Indexing Transformation: 14th of February 2019

Please join us for our first seminar of the year to be presented by Anjuli Webster, PhD History Candidate at the University of Pretoria, titled

Conquest Invisible:
Reckoning with the past and present of white supremacy and social science in South Africa

Abstract:

Why is there no conversation on restitution and reparations in white social science discourse in South Africa? Or, what work does white social science discourse do that restitution and reparations are unthinkable? These two questions are at the centre of this paper, in which I trace some interconnections between conquest, white supremacy and social science in contemporary South African history. To begin with, I offer definitions and discussions of some of the key terms used in the paper – conquest, white supremacy, and settler colonialism. I then offer a discussion of the advent of the social sciences in South Africa in relation to the global history of racial capitalism, considering the ways in which the professional social sciences in South Africa emerged from and were subsumed within a white supremacist epistemological order, focused and directed through positivist and functionalist paradigms. Following this historical account, I offer commentary on several trends in contemporary white social science discourse in South Africa, focusing on the silencing of conquest, white supremacy, and racism. My hope is that this discussion will be beneficial in understanding some of the conceptual and epistemological tricks and deceits which white scholars have used and continue to use to make themselves invisible as conquerors, and their work invisible as conquest. Finally, I discuss the historical-ethical duty of white settler scholars in contemporary South Africa.

 

Date: Thursday 14th February

Time: 1pm – 2pm (Questions and answers until about 2.30pm)

Venue: Room 401

Address: 4th floor of the Arts and Social Sciences Building, on the corner of Merriman Avenue & Ryneveld Street.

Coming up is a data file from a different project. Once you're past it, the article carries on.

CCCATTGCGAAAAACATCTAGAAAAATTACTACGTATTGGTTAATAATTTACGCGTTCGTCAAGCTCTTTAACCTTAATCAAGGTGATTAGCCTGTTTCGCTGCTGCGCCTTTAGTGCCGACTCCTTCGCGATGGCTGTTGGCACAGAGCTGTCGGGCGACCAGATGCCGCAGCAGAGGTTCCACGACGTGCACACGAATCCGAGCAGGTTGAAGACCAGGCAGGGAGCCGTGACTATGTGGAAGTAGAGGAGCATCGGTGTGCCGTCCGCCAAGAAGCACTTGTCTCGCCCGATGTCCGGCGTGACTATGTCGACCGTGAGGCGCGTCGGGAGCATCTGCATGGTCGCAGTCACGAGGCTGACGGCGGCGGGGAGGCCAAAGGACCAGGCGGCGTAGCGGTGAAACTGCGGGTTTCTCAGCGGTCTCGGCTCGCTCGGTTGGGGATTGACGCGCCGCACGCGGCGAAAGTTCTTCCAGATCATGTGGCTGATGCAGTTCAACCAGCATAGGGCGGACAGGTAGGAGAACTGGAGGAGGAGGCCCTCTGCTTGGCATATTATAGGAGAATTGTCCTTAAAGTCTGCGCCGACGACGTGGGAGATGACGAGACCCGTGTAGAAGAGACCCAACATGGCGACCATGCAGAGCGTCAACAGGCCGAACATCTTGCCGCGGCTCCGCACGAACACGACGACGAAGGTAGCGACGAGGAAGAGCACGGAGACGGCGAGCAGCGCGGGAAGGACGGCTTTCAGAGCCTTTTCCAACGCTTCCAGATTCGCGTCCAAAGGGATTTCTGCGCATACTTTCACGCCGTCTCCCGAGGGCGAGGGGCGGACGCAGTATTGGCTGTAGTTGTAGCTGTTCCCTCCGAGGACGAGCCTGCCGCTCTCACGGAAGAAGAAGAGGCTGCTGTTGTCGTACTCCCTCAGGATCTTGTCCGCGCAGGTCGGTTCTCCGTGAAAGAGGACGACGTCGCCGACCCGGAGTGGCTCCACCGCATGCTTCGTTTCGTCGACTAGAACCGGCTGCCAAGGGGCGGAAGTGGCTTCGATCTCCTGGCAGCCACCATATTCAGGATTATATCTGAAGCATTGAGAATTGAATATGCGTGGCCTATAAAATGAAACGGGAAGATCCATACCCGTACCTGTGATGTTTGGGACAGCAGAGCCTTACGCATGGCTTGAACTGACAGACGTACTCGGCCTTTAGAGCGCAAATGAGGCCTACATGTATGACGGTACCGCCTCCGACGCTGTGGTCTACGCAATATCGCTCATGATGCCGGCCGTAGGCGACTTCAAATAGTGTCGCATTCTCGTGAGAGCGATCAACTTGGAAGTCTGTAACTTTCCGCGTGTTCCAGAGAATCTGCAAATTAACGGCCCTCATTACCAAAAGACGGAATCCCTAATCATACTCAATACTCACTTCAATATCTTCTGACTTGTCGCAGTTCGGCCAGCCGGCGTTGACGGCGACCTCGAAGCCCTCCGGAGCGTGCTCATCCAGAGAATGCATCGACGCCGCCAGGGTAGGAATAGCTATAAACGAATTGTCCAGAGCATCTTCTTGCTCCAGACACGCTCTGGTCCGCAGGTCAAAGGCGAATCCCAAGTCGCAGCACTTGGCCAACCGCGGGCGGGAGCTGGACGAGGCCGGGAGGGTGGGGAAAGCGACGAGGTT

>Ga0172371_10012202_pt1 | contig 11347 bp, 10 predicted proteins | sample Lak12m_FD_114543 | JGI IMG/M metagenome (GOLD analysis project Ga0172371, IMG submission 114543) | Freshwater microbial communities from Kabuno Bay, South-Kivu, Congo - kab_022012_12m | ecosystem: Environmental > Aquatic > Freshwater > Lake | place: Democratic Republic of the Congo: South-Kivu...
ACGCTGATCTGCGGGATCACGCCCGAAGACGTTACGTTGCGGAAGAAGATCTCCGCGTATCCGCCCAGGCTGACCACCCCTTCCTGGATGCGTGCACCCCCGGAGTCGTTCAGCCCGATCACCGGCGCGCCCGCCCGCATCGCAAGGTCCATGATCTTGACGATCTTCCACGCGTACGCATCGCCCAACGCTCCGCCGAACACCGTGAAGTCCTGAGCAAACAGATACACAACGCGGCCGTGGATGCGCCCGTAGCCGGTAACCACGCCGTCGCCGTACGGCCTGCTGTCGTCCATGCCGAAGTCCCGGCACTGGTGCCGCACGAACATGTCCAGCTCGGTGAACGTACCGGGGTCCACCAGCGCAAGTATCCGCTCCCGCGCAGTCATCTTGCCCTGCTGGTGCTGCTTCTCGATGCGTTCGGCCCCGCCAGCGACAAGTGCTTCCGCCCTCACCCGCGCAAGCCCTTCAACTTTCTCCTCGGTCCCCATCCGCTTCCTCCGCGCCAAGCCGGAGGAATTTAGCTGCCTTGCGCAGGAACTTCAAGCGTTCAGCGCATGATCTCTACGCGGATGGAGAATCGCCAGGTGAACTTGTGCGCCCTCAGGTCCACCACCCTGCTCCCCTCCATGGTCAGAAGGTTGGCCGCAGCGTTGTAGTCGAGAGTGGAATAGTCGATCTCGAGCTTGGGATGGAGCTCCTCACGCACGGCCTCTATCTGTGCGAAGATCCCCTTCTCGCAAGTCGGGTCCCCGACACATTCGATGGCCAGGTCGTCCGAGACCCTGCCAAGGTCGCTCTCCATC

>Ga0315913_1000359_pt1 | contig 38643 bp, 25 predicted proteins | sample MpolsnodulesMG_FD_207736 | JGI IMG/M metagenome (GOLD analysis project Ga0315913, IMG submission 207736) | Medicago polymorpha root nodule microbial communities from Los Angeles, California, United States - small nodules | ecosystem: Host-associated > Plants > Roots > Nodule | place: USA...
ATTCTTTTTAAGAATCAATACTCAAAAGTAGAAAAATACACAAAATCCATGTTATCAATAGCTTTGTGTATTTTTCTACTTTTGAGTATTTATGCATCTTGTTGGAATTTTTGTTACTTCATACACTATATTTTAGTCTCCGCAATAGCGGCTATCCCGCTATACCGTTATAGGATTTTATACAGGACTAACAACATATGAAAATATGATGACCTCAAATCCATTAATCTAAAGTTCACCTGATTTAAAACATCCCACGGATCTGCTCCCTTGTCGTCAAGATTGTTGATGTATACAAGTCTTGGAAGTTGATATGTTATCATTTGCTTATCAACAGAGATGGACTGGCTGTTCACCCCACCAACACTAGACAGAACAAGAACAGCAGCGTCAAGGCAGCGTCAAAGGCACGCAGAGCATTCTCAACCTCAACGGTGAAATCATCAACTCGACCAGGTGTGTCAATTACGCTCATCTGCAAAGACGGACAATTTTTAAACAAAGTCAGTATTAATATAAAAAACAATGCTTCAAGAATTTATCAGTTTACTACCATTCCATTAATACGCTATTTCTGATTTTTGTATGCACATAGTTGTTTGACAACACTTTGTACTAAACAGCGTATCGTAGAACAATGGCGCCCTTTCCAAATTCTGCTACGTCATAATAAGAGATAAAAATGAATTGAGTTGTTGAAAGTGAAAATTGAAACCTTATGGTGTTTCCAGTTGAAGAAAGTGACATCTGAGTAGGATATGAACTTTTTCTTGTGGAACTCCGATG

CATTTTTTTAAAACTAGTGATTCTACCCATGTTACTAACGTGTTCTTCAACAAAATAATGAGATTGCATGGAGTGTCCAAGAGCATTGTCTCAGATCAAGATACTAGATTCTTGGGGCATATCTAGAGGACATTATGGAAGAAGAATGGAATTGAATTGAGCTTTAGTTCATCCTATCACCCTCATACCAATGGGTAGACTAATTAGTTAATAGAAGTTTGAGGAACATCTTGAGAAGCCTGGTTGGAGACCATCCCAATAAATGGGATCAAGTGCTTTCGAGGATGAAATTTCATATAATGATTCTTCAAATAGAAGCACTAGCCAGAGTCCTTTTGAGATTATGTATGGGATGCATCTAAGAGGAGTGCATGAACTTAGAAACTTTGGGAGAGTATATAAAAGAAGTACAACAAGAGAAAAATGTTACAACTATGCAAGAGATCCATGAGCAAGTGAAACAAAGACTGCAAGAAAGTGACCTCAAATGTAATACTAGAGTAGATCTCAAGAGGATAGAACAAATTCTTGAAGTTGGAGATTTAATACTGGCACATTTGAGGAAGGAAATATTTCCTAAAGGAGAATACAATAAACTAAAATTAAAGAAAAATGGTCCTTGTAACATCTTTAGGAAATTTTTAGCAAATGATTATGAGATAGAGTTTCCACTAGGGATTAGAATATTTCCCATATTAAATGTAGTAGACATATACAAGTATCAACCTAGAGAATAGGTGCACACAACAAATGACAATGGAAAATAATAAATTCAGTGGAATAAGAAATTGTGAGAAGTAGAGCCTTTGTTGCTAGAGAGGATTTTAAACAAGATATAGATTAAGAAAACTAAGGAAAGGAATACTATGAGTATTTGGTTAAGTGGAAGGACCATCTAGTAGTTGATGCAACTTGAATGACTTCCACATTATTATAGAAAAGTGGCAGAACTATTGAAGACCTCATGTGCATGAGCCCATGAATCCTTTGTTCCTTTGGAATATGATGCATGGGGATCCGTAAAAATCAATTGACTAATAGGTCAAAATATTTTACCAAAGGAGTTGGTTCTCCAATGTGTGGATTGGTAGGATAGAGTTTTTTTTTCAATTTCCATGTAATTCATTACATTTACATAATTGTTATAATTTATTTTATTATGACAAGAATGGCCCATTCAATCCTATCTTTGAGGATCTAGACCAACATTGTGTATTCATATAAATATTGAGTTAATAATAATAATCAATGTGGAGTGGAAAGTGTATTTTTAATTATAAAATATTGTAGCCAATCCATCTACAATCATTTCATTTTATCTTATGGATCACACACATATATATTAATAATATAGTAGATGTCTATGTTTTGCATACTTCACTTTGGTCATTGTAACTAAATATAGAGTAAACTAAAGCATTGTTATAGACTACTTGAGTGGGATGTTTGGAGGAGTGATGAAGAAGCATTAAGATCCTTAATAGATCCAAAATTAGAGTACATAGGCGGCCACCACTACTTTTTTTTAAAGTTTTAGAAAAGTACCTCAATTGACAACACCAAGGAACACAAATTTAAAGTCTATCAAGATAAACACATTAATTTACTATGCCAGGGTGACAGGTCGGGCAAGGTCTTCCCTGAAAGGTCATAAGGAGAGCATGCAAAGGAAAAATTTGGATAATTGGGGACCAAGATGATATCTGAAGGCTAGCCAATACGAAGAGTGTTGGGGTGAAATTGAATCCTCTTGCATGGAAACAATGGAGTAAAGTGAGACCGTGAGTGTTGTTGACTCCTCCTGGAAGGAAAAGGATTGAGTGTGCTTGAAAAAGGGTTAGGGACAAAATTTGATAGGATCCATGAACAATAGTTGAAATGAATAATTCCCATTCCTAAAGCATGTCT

Forthcoming Seminar:

Getting Over Apartheid: An Introduction to Azanian Historiography

 

Ndumiso Dladla, lecturer of philosophy at UNISA in Pretoria. His research is mainly in fields of African social, legal and political philosophy as well as the theory of history and philosophy education. He is author of a recent monograph Here is a Table: A philosophical essay on the history of race in South Africa (2018) and a member of the Azanian Philosophical Society.

 

Abstract:

After providing a general introduction to Azanian critical theory and its sources, the paper will turn to the problem of Apartheid in South African history as well as its history and theory (South African history). Taking Biko’s insight that “the greatest mistake the black world ever made was to assume whomever was against apartheid was an ally” as our point of departure the paper will make three general arguments. 1. The emphasis upon Apartheid in South African historical thinking and by extension all the social sciences is a result of Whiteness[1] of academic historiography and the social sciences in general. 2. Apartheid is merely a political administrative and juridical episode in a more fundamental and continuous historical condition of conquest of the indigenous people in the unjust wars of colonisation. 3. The achievement of liberation (epistemic and then political and economic) will in part require the over-coming of apartheid. That is the recognition that the cardinal pillars of historical injustice are the conquest of the indigenous people in the unjust wars of colonisation and the disseizin of their sovereign title to territory. These pillars predate Apartheid by more than two centuries and have outlived it by more than two decades. We will conclude the paper by arguing that the liberation of South African history is the possibility condition for the beginning of any free social theoretical work.

 

[1] To be sure according to our understanding, whiteness is already at once white supremacy. This is since whiteness is a political category historically established through the racial subjugation of other human beings on the basis that their humanity is defective in relation to that of whites. Whites, whiteness and white supremacy are an indivisible whole incompatible with complete human liberation and a racial justice.

 

Date: Thursday 14th of February

Time: 1pm – 2pm (Questions and answers until about 2.30pm)

Venue: Room 401

Address: 4th floor of the Arts and Social Sciences Building, on the corner of Merriman Avenue & Ryneveld Street.